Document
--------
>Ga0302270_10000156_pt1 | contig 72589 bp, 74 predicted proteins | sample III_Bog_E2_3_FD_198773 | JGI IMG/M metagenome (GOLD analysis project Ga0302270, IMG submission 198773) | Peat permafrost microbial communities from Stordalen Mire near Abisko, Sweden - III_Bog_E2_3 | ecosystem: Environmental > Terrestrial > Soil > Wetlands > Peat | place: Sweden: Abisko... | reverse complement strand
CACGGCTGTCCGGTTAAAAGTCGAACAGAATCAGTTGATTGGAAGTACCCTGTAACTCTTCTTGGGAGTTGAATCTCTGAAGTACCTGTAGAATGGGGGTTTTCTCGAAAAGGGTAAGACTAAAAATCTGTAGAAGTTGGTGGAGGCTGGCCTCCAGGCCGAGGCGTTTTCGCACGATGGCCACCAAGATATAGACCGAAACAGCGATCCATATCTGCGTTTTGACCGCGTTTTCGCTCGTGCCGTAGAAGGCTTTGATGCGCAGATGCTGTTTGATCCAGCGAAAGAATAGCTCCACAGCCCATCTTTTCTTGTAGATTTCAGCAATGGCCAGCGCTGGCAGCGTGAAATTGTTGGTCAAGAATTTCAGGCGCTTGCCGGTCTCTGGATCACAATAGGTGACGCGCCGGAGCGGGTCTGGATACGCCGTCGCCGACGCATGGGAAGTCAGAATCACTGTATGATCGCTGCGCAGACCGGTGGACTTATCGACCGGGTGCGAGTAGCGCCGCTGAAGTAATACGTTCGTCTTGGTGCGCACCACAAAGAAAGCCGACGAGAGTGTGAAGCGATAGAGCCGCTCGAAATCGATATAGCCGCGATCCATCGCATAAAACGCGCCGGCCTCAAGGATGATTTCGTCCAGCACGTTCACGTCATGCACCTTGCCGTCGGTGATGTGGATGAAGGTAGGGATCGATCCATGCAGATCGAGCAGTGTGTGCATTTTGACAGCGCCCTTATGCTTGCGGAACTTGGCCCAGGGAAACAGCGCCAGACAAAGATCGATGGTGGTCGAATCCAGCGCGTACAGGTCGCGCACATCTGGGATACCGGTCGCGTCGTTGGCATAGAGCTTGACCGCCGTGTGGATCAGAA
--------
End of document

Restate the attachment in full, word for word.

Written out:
>Ga0302270_10000156_pt1 | contig 72589 bp, 74 predicted proteins | sample III_Bog_E2_3_FD_198773 | JGI IMG/M metagenome (GOLD analysis project Ga0302270, IMG submission 198773) | Peat permafrost microbial communities from Stordalen Mire near Abisko, Sweden - III_Bog_E2_3 | ecosystem: Environmental > Terrestrial > Soil > Wetlands > Peat | place: Sweden: Abisko... | reverse complement strand
CACGGCTGTCCGGTTAAAAGTCGAACAGAATCAGTTGATTGGAAGTACCCTGTAACTCTTCTTGGGAGTTGAATCTCTGAAGTACCTGTAGAATGGGGGTTTTCTCGAAAAGGGTAAGACTAAAAATCTGTAGAAGTTGGTGGAGGCTGGCCTCCAGGCCGAGGCGTTTTCGCACGATGGCCACCAAGATATAGACCGAAACAGCGATCCATATCTGCGTTTTGACCGCGTTTTCGCTCGTGCCGTAGAAGGCTTTGATGCGCAGATGCTGTTTGATCCAGCGAAAGAATAGCTCCACAGCCCATCTTTTCTTGTAGATTTCAGCAATGGCCAGCGCTGGCAGCGTGAAATTGTTGGTCAAGAATTTCAGGCGCTTGCCGGTCTCTGGATCACAATAGGTGACGCGCCGGAGCGGGTCTGGATACGCCGTCGCCGACGCATGGGAAGTCAGAATCACTGTATGATCGCTGCGCAGACCGGTGGACTTATCGACCGGGTGCGAGTAGCGCCGCTGAAGTAATACGTTCGTCTTGGTGCGCACCACAAAGAAAGCCGACGAGAGTGTGAAGCGATAGAGCCGCTCGAAATCGATATAGCCGCGATCCATCGCATAAAACGCGCCGGCCTCAAGGATGATTTCGTCCAGCACGTTCACGTCATGCACCTTGCCGTCGGTGATGTGGATGAAGGTAGGGATCGATCCATGCAGATCGAGCAGTGTGTGCATTTTGACAGCGCCCTTATGCTTGCGGAACTTGGCCCAGGGAAACAGCGCCAGACAAAGATCGATGGTGGTCGAATCCAGCGCGTACAGGTCGCGCACATCTGGGATACCGGTCGCGTCGTTGGCATAGAGCTTGACCGCCGTGTGGATCAGAA